Thursday, September 26, 2013

H.B. Pattskyn on Erotica, Porn, and Cutting Out the Sex for Mom

Helen Pattskyn writes beautiful prose. She also writes beautiful stories, and most of all she writes from the heart. She's stopping by to share part of every erotic writer's journey: trying to define what we do. 

This post is also part of a wonderful GIVEAWAY including a free copy of her new release, Hanging by the Moment, and a bag of swag. All it takes to enter is a comment and your contact info.

Oh, and just let me say this... that cover is gorgeous!
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First off, I want to say a huge, huge thank you to Tali for having me here today! My third novel, Hanging by the Moment came out on September 6th from Dreamspinner Press and I couldn’t be more excited. Hanging by the Moment is my first solidly contemporary story (my second book is contemporary, but with a steamy BDSM twist) and it’s a huge departure from my first two books (my first novel is a paranormal/historical).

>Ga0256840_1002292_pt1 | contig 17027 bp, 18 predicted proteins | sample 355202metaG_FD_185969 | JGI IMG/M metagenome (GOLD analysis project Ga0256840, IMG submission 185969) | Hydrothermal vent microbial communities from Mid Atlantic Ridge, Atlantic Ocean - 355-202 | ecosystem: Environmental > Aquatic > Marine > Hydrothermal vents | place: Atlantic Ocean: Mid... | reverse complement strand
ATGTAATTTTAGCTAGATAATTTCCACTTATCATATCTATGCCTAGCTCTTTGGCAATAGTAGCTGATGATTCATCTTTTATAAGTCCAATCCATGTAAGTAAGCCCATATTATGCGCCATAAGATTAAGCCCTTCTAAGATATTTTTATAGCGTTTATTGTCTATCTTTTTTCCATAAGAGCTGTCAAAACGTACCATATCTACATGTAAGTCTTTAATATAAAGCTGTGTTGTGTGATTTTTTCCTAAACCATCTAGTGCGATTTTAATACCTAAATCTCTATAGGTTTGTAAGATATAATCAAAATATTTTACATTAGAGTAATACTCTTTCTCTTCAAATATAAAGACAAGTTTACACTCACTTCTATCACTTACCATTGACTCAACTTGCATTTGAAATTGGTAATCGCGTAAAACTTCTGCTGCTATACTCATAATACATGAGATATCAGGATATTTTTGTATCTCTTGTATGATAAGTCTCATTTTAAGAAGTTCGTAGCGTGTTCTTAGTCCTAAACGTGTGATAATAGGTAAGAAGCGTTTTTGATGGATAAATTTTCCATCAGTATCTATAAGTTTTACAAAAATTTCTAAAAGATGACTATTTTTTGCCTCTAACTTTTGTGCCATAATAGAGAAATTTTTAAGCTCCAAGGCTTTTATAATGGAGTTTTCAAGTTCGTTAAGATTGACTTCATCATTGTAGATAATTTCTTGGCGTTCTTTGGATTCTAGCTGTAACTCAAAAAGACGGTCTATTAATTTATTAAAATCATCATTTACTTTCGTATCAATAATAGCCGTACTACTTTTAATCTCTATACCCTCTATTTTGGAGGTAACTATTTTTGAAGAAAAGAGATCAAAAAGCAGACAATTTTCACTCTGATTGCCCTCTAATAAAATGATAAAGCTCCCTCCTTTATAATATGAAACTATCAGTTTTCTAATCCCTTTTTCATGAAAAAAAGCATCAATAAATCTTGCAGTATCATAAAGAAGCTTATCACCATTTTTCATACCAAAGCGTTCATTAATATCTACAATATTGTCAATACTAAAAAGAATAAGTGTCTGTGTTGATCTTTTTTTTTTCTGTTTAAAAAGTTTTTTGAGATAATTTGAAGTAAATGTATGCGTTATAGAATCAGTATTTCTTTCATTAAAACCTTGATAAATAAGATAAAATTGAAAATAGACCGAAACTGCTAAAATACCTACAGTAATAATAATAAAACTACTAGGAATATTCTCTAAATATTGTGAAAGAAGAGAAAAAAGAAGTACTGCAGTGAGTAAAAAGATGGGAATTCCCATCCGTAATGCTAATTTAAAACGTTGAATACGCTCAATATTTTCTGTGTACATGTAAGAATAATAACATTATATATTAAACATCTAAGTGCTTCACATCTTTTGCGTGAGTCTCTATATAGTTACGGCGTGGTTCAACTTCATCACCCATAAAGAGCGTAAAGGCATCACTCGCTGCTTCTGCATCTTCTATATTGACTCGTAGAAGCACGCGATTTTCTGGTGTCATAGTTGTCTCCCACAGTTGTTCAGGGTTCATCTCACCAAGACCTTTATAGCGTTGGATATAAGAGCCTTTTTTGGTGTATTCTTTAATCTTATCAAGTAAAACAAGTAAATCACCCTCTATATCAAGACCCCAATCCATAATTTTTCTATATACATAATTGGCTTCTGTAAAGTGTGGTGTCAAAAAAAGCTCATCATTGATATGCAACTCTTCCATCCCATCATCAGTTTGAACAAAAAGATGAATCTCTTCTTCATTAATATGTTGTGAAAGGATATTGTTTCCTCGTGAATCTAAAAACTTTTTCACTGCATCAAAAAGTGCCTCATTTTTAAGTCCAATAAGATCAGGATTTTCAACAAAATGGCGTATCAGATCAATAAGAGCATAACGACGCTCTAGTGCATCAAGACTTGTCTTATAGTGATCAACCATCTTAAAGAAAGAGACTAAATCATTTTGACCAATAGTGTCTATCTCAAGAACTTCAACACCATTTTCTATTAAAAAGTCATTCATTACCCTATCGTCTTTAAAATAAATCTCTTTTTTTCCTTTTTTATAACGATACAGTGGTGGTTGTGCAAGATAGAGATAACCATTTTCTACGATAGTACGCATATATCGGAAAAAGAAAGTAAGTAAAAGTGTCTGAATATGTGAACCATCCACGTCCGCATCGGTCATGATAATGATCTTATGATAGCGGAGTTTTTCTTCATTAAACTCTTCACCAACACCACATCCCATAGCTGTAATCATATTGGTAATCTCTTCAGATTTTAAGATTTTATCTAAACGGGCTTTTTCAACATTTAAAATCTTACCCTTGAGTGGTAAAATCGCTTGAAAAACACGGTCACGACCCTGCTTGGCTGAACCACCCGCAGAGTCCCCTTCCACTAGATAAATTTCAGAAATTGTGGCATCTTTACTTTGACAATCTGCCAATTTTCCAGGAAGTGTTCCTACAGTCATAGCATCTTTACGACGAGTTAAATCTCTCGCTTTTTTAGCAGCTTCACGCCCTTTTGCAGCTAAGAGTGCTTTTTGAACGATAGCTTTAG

I sometimes worry that readers won’t want to stick with me because I write all over the board like that. (I’m currently working on another paranormal, this time set in the modern era, and another book with a BDSM twist to it.) The heat levels in my stories are all over the place too—but I feel like I have to write the stories the way my characters want me to. Some boys area all about the sex, others have different priorities. Kind of like in real life.

The truth is that I get a little bent out of shape when people assume that because I write m/m I’m penning porn. I don’t even consider what I write “erotica” for the most part (okay, that second novel comes pretty close!)

Erotica is defined by Miriam Webster as “having an erotic/sexual quality” (which, does definitely sum up the first half of my second novel *G*). But to me, sexuality is simply a part of the human experience; nearly all of us engage in it, and hopefully all of those who do, enjoy it—and hopefully most of us realize that there’s more to sex than physical gratification.